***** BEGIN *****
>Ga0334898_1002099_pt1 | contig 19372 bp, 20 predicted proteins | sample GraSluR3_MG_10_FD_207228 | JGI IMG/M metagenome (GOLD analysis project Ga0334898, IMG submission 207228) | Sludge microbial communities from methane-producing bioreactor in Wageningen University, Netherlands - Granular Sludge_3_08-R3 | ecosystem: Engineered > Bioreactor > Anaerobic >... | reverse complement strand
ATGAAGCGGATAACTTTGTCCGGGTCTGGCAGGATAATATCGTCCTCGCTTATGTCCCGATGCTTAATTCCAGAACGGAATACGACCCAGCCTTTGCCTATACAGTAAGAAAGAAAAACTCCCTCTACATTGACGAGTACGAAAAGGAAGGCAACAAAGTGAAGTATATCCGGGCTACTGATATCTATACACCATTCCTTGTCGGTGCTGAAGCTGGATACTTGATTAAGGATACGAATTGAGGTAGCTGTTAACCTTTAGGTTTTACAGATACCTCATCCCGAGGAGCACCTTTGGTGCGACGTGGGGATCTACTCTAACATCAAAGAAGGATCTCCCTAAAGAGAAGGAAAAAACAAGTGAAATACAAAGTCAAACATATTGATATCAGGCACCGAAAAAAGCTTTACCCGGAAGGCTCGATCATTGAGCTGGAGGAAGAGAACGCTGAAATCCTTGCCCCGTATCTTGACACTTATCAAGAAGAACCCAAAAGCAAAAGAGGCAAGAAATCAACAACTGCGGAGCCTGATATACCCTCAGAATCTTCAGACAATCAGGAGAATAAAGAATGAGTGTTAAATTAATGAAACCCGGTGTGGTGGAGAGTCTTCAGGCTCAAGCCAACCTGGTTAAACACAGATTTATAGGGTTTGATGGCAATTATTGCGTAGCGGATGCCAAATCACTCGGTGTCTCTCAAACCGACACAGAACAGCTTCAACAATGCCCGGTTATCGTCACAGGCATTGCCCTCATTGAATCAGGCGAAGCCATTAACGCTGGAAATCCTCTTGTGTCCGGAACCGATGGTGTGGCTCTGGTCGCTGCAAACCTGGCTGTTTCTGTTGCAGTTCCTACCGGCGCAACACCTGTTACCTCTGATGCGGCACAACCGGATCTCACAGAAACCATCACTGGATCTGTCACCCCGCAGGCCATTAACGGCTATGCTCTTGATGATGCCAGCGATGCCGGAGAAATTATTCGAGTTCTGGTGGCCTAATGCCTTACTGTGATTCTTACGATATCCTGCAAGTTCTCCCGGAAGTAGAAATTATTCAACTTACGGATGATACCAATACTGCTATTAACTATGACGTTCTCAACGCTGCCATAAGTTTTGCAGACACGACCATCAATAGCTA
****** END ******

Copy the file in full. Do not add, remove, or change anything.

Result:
>Ga0334898_1002099_pt1 | contig 19372 bp, 20 predicted proteins | sample GraSluR3_MG_10_FD_207228 | JGI IMG/M metagenome (GOLD analysis project Ga0334898, IMG submission 207228) | Sludge microbial communities from methane-producing bioreactor in Wageningen University, Netherlands - Granular Sludge_3_08-R3 | ecosystem: Engineered > Bioreactor > Anaerobic >... | reverse complement strand
ATGAAGCGGATAACTTTGTCCGGGTCTGGCAGGATAATATCGTCCTCGCTTATGTCCCGATGCTTAATTCCAGAACGGAATACGACCCAGCCTTTGCCTATACAGTAAGAAAGAAAAACTCCCTCTACATTGACGAGTACGAAAAGGAAGGCAACAAAGTGAAGTATATCCGGGCTACTGATATCTATACACCATTCCTTGTCGGTGCTGAAGCTGGATACTTGATTAAGGATACGAATTGAGGTAGCTGTTAACCTTTAGGTTTTACAGATACCTCATCCCGAGGAGCACCTTTGGTGCGACGTGGGGATCTACTCTAACATCAAAGAAGGATCTCCCTAAAGAGAAGGAAAAAACAAGTGAAATACAAAGTCAAACATATTGATATCAGGCACCGAAAAAAGCTTTACCCGGAAGGCTCGATCATTGAGCTGGAGGAAGAGAACGCTGAAATCCTTGCCCCGTATCTTGACACTTATCAAGAAGAACCCAAAAGCAAAAGAGGCAAGAAATCAACAACTGCGGAGCCTGATATACCCTCAGAATCTTCAGACAATCAGGAGAATAAAGAATGAGTGTTAAATTAATGAAACCCGGTGTGGTGGAGAGTCTTCAGGCTCAAGCCAACCTGGTTAAACACAGATTTATAGGGTTTGATGGCAATTATTGCGTAGCGGATGCCAAATCACTCGGTGTCTCTCAAACCGACACAGAACAGCTTCAACAATGCCCGGTTATCGTCACAGGCATTGCCCTCATTGAATCAGGCGAAGCCATTAACGCTGGAAATCCTCTTGTGTCCGGAACCGATGGTGTGGCTCTGGTCGCTGCAAACCTGGCTGTTTCTGTTGCAGTTCCTACCGGCGCAACACCTGTTACCTCTGATGCGGCACAACCGGATCTCACAGAAACCATCACTGGATCTGTCACCCCGCAGGCCATTAACGGCTATGCTCTTGATGATGCCAGCGATGCCGGAGAAATTATTCGAGTTCTGGTGGCCTAATGCCTTACTGTGATTCTTACGATATCCTGCAAGTTCTCCCGGAAGTAGAAATTATTCAACTTACGGATGATACCAATACTGCTATTAACTATGACGTTCTCAACGCTGCCATAAGTTTTGCAGACACGACCATCAATAGCTA